The Environmental Protection Agency’s (EPA’s) proposed Clean Power Plan (CPP) will cut power CO2 emissions to levels not seen since the 1980s in addition to giving a big boost to renewables at the expense of coal, the Energy Information Administration (EIA) said this week.
In its “Analysis of the Impacts of the Clean Power Plan” report released on May 22, the EIA took its Reference Case assumptions in the 2015 Annual Energy Outlook and considered how the CPP would affect its projections. While the Reference Case has CO2 emissions staying more or less flat at around 2,300 million metric tons through 2040, the CPP would cut them to 1,500 million metric tons by 2025, a level the U.S. last saw in the early 1980s. Power sector CO2 emissions would be 25% below 2005 levels in 2020 and 34% below 2005 levels in 2030.
The EIA noted that because the CPP emission standards are constant after 2030, fossil generation could grow beyond 2030 as long as the same average emissions rate is maintained (i.e., renewables grow along with it). Thus, the revised model predicted that emissions would grow slightly after 2030 and would be 30% below 2005 levels by 2040 because continued growth in electricity demand would lead to additional generation from fossil fuels.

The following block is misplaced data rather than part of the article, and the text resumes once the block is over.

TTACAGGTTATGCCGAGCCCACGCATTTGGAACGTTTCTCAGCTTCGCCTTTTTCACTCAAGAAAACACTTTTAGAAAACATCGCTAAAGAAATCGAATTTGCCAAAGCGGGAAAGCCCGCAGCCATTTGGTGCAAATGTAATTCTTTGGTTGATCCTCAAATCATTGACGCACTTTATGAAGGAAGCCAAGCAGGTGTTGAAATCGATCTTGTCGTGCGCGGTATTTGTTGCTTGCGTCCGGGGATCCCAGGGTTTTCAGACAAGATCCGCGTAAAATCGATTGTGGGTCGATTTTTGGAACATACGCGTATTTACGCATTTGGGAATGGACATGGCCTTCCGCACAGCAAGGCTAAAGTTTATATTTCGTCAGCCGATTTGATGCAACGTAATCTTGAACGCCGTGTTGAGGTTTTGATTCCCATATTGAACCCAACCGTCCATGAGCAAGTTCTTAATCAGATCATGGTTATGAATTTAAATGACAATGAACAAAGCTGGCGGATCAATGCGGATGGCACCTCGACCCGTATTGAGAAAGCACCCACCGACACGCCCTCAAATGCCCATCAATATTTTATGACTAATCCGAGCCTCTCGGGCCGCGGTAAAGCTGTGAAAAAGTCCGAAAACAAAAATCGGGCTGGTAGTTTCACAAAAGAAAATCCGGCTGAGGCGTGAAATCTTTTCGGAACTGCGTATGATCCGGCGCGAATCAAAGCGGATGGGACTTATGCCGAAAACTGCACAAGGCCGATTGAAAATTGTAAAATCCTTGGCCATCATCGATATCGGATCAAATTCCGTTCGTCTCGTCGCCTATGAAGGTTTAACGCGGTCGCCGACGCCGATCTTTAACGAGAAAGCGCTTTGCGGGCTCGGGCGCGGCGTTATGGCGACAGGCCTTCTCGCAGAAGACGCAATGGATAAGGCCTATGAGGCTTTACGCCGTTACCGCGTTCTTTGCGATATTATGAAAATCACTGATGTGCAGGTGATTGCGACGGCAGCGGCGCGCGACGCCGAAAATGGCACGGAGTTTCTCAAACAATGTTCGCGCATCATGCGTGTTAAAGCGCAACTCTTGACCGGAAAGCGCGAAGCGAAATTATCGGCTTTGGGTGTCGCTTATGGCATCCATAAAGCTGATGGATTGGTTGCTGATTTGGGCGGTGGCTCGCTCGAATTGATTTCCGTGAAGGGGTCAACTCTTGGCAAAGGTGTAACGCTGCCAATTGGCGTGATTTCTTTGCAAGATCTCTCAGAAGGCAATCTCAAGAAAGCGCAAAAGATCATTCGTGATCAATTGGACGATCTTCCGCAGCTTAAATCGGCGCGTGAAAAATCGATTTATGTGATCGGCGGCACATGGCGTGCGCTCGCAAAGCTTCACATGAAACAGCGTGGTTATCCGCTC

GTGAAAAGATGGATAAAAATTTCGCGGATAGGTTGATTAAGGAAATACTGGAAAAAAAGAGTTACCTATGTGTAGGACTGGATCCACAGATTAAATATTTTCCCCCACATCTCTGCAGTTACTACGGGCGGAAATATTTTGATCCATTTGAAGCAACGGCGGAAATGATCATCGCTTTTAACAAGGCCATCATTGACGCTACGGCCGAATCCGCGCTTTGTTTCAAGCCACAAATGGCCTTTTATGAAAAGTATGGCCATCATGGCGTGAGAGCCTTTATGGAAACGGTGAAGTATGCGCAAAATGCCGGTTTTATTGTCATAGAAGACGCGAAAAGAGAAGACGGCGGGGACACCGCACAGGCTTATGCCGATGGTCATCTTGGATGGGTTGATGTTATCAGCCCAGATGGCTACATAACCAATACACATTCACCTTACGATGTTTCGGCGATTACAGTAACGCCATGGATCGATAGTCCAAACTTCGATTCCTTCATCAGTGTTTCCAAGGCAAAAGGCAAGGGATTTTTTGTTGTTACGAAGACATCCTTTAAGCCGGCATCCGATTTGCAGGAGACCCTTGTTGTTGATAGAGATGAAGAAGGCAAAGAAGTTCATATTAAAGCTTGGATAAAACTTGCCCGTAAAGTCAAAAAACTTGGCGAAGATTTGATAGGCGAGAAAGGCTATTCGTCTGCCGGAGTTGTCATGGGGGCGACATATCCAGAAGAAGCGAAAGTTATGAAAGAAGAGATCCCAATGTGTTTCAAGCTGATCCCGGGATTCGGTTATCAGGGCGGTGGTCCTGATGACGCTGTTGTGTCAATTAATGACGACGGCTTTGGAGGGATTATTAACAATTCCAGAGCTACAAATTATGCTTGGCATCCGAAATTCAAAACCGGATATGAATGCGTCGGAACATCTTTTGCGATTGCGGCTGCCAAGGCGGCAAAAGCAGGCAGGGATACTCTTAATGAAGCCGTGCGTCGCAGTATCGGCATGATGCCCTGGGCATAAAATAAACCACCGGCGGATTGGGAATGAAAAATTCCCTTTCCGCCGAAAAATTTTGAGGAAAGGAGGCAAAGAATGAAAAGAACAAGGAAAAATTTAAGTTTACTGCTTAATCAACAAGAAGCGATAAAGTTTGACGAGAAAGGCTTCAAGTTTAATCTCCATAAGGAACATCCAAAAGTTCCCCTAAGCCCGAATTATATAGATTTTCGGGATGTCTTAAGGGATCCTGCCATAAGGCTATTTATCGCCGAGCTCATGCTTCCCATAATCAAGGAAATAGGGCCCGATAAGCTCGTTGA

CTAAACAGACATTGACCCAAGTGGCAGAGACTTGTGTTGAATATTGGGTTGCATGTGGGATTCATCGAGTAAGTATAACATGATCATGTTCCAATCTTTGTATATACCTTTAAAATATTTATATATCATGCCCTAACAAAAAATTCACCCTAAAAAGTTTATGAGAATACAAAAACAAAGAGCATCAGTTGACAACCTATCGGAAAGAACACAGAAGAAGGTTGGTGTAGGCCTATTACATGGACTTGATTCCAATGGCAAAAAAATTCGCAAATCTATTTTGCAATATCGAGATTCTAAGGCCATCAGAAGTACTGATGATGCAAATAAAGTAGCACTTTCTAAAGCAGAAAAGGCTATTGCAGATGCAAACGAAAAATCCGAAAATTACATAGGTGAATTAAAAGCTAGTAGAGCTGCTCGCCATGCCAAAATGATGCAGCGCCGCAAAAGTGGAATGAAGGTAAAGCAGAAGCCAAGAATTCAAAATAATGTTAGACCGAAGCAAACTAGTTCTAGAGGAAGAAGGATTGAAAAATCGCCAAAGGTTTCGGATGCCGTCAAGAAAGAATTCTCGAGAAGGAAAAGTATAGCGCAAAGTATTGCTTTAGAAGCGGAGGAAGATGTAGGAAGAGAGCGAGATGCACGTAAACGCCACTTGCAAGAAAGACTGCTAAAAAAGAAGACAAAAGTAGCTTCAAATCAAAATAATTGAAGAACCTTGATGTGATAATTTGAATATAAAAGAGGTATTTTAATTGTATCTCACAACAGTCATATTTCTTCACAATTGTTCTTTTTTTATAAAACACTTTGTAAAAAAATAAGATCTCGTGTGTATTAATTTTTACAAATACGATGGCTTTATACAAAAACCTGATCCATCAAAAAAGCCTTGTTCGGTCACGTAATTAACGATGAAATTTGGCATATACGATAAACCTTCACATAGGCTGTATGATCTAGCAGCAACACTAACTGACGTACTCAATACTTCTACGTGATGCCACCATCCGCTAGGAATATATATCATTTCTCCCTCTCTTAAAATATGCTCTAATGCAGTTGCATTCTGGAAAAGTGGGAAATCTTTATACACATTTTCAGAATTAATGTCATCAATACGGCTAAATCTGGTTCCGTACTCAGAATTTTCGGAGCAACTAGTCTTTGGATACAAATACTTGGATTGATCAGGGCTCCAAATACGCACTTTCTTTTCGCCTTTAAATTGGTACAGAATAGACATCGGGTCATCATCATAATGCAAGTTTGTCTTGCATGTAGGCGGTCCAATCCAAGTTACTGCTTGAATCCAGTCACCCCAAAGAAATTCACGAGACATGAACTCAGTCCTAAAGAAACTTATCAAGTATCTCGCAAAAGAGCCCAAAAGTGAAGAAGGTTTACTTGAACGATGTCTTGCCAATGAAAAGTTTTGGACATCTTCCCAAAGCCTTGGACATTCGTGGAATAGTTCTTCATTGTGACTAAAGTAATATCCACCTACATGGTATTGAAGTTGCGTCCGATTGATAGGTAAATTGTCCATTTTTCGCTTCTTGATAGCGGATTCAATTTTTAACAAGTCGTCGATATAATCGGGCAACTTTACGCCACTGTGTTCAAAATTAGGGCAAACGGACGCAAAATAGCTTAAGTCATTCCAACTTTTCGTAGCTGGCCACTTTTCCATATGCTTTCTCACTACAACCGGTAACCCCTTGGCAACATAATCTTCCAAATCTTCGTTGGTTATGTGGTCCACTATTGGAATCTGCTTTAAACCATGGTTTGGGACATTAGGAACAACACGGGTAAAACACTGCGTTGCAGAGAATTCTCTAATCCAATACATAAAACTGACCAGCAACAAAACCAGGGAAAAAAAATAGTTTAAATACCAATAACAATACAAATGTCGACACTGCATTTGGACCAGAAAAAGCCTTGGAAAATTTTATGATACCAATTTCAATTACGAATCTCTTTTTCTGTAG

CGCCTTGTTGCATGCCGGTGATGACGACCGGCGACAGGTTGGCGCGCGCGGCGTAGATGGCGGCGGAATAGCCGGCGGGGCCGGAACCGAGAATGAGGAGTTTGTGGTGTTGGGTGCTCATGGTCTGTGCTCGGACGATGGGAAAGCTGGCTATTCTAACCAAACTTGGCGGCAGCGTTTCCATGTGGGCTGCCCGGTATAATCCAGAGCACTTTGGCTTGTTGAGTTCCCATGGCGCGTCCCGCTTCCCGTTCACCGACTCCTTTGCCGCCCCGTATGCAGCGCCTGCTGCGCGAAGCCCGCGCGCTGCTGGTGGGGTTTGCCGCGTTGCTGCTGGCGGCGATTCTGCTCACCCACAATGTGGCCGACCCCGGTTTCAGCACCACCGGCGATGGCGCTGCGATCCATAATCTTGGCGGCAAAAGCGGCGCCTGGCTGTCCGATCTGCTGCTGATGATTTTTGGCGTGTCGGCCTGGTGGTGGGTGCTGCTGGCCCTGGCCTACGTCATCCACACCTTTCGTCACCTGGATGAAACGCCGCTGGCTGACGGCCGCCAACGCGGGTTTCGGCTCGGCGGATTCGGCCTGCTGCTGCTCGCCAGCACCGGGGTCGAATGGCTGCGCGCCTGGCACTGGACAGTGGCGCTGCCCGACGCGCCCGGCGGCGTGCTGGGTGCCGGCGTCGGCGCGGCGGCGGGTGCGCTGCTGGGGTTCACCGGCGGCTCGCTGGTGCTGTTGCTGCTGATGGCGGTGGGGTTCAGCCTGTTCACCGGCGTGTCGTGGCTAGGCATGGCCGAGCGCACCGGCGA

The EIA also considered the effects were emissions targets to decrease after 2030, in which case levels in 2040 would instead be 45% below 2005 levels.
The effect on the power mix would be to accelerate the transition toward natural gas and renewable generation, with coal giving up most of those increases. Under the EIA’s Reference Case, renewables and gas would grow to 18% and 31% of the mix by 2040, with coal falling to 34%. The CPP would boost renewable’s share to 27%, while gas would increase to 29% and coal would fall to 26% (Figure).
1. The Clean Power Plan is likely to give a big boost to renewable generation and gas, according to the Energy Information Administration (Source: EIA).
Nuclear would be largely unaffected by the CPP, shrinking slightly to 16% under both scenarios. However, the EIA considered another option under which new nuclear plants were treated the same as other carbon-free generation, something the industry is lobbying hard for. Under this scenario, nuclear capacity would grow from the current 105 GW to 121 GW in 2040, maintaining a 19% share through 2040 at the expense of slightly smaller growth in gas and renewables.
—Thomas W. Overton, JD is a POWER associate editor (@thomas_overton, @POWERmagazine.